Investors and savers in Europe have suffered even more than their counterparts in the U.S. Interest rates on bonds, pivotal to the European Central Bank’s (ECB) strategy, in many countries have been below zero for years.

In Germany, rates on ten-year government bonds are at -0.33%. Government bonds issued by Austria, Finland, France, Latvia, Luxembourg, the Netherlands and Slovakia also trade with negative yields. Greek government bonds have the highest yield in the eurozone, with a yield of 0.88%.

The ECB has acted aggressively to hold rates down. Low rates make it possible for troubled governments in Greece, Italy and other countries to fund operations at low rates.

But inflation is threatening that arrangement.

The Financial Times reported: “Eurozone inflation rose to 2% in May, the first time the rate has surpassed the European Central Bank’s target in more than two years, complicating [the ECB’s upcoming] decision on whether to maintain ultra-loose monetary policy.

The jump from 1.6% in April followed an even sharper acceleration of consumer price growth in the U.S., which recently hit 4.2%. The eurozone’s increase is likely to fuel investor anxiety that central banks will hasten the winding down of the vast monetary stimulus launched last year in response to the coronavirus pandemic.”

A detailed breakdown of April’s inflation showed that supply chain pressures are pushing prices high in Europe, similar to the problems seen in the U.S.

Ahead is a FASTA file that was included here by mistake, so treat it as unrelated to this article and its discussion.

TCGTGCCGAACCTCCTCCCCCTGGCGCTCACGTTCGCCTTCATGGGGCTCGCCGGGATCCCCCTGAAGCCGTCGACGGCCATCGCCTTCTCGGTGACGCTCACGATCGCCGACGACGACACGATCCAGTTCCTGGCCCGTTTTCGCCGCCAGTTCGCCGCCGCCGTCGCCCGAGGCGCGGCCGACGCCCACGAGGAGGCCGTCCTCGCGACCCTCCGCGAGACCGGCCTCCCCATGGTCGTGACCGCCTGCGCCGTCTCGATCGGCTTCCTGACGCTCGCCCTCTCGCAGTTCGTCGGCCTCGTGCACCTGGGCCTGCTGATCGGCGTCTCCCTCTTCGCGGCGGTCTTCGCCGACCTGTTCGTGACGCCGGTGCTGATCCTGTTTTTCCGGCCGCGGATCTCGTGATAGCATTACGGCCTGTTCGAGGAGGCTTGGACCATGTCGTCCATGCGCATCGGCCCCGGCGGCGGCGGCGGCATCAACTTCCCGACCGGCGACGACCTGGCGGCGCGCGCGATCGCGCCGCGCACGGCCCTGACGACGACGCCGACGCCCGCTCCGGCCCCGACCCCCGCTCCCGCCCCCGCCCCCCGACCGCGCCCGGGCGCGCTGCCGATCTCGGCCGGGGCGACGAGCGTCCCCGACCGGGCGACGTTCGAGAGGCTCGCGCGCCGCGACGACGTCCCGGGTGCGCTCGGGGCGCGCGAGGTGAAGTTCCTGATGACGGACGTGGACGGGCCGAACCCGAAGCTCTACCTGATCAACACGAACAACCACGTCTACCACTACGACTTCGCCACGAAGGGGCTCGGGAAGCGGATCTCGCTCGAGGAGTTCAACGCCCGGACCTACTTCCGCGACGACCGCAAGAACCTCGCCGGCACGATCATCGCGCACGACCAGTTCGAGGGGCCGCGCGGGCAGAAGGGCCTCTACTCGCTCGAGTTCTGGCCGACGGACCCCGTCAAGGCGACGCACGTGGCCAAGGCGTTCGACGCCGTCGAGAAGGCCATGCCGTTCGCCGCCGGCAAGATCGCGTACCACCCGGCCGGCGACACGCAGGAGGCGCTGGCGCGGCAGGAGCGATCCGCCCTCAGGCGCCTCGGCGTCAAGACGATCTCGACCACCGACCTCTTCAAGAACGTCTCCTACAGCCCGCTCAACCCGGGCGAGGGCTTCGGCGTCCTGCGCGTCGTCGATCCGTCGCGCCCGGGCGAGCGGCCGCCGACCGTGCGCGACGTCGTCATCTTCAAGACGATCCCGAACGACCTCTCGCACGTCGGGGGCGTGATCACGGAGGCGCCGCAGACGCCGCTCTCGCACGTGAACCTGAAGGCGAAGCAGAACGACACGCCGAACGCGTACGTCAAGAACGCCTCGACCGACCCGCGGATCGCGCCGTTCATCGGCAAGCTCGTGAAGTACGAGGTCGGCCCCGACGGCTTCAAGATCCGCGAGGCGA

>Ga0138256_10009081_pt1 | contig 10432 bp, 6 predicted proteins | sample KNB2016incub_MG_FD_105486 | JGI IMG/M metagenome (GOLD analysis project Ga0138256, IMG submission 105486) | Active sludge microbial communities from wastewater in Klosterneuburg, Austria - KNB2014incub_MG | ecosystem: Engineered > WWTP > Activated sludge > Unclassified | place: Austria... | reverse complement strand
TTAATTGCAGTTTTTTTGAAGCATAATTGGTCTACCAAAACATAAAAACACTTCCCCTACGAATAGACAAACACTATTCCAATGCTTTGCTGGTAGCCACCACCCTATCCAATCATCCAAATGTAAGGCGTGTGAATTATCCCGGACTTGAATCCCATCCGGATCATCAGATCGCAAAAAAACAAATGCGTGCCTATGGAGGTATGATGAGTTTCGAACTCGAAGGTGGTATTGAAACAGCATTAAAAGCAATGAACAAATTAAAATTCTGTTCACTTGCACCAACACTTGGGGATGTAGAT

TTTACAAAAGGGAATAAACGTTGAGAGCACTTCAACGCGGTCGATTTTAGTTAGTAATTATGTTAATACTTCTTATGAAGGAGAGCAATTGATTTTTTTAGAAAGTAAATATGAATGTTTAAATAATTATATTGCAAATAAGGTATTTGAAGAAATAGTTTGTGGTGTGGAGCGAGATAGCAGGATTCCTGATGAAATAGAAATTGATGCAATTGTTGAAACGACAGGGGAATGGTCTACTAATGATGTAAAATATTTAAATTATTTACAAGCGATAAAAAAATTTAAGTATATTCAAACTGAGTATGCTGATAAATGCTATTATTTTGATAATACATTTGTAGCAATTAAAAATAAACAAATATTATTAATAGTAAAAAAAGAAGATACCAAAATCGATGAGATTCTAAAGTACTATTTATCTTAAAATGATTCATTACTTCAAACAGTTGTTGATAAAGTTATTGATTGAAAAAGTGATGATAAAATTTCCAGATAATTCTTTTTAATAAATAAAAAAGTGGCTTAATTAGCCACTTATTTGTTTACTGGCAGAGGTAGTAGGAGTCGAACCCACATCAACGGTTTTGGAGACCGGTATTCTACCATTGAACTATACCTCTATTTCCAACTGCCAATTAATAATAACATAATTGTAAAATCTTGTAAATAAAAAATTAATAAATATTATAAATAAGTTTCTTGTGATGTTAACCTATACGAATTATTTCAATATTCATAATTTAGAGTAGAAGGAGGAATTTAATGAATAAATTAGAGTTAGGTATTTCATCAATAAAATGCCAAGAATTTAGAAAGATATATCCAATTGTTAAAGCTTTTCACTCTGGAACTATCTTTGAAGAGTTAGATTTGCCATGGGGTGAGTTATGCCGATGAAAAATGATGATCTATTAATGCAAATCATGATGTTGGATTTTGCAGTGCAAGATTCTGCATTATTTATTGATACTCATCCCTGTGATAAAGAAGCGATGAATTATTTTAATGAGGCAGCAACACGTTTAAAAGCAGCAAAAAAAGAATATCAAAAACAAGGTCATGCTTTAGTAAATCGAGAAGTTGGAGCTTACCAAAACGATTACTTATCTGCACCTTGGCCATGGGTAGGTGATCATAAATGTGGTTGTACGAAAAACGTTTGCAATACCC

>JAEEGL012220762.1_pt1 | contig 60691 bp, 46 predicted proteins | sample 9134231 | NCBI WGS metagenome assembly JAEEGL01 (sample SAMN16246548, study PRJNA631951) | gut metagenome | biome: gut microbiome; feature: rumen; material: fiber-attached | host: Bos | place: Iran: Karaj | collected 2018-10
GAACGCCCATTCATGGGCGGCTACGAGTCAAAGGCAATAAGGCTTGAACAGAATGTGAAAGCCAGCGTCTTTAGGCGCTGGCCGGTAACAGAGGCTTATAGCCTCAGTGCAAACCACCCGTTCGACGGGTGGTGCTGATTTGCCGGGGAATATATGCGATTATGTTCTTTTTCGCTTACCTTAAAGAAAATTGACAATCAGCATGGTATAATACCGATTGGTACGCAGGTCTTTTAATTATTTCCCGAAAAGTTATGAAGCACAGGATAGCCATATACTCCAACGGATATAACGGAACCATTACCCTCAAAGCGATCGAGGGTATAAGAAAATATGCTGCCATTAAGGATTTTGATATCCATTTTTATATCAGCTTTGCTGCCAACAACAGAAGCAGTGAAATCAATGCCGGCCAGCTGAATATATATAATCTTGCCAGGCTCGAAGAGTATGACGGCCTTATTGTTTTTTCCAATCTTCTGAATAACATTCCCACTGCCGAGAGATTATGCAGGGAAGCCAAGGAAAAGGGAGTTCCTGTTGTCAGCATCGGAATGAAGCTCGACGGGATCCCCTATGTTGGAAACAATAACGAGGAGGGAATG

Rising Inflation May Complicate ECB Policy

The ECB Relies on High Unemployment to Curb Inflation

Gains in transportation and utilities, the biggest gainers in the inflation race, are unlikely to be reversed.

Despite the data, the ECB is echoing the Federal Reserve and insisting that inflation is temporary.

Officials in Europe are hoping that high unemployment could hold down inflation. Unemployment in the EU is at 7.3%, but the rate never dropped below 6% in the previous expansion. In the U.S., the rate fell as low as 3.5%, a sign that the U.S. economy is more dynamic than Europe’s.

High unemployment is needed in Europe to help keep inflation low around the world. This is a sad commentary on the state of affairs where policymakers depend on a lack of jobs to ensure they can keep inflation and interest rates low.

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Michael Carr is a Chartered Market Technician for Banyan Hill Publishing and the Editor of  One Trade, Peak Velocity Trader and Precision Profits. He teaches technical analysis and quantitative technical analysis at the New York Institute of Finance. Mr. Carr is also the former editor of the CMT Association newsletter, Technically Speaking.

Follow him on Twitter @MichaelCarrGuru.